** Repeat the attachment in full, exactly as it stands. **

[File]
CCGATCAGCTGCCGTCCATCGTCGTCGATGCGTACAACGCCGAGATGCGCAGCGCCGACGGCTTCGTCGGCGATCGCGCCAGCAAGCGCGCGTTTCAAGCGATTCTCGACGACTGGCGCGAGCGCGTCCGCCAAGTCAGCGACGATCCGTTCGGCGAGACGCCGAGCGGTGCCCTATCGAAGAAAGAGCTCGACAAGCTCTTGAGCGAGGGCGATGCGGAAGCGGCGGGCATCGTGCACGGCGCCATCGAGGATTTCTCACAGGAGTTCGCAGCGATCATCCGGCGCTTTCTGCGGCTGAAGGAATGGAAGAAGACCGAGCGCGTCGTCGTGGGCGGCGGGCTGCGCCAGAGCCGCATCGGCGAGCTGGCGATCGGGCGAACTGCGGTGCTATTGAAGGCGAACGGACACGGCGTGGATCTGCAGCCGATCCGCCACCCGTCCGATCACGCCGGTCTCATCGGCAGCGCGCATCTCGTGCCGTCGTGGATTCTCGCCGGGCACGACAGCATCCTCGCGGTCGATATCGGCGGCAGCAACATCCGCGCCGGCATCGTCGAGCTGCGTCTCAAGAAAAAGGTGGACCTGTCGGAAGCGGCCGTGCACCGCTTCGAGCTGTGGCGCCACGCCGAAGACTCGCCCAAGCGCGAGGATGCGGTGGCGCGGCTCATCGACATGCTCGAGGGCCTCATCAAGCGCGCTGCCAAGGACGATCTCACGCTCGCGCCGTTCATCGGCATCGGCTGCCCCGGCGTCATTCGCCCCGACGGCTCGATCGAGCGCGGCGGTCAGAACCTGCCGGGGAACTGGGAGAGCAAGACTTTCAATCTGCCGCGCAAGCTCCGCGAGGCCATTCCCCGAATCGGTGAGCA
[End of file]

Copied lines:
CCGATCAGCTGCCGTCCATCGTCGTCGATGCGTACAACGCCGAGATGCGCAGCGCCGACGGCTTCGTCGGCGATCGCGCCAGCAAGCGCGCGTTTCAAGCGATTCTCGACGACTGGCGCGAGCGCGTCCGCCAAGTCAGCGACGATCCGTTCGGCGAGACGCCGAGCGGTGCCCTATCGAAGAAAGAGCTCGACAAGCTCTTGAGCGAGGGCGATGCGGAAGCGGCGGGCATCGTGCACGGCGCCATCGAGGATTTCTCACAGGAGTTCGCAGCGATCATCCGGCGCTTTCTGCGGCTGAAGGAATGGAAGAAGACCGAGCGCGTCGTCGTGGGCGGCGGGCTGCGCCAGAGCCGCATCGGCGAGCTGGCGATCGGGCGAACTGCGGTGCTATTGAAGGCGAACGGACACGGCGTGGATCTGCAGCCGATCCGCCACCCGTCCGATCACGCCGGTCTCATCGGCAGCGCGCATCTCGTGCCGTCGTGGATTCTCGCCGGGCACGACAGCATCCTCGCGGTCGATATCGGCGGCAGCAACATCCGCGCCGGCATCGTCGAGCTGCGTCTCAAGAAAAAGGTGGACCTGTCGGAAGCGGCCGTGCACCGCTTCGAGCTGTGGCGCCACGCCGAAGACTCGCCCAAGCGCGAGGATGCGGTGGCGCGGCTCATCGACATGCTCGAGGGCCTCATCAAGCGCGCTGCCAAGGACGATCTCACGCTCGCGCCGTTCATCGGCATCGGCTGCCCCGGCGTCATTCGCCCCGACGGCTCGATCGAGCGCGGCGGTCAGAACCTGCCGGGGAACTGGGAGAGCAAGACTTTCAATCTGCCGCGCAAGCTCCGCGAGGCCATTCCCCGAATCGGTGAGCA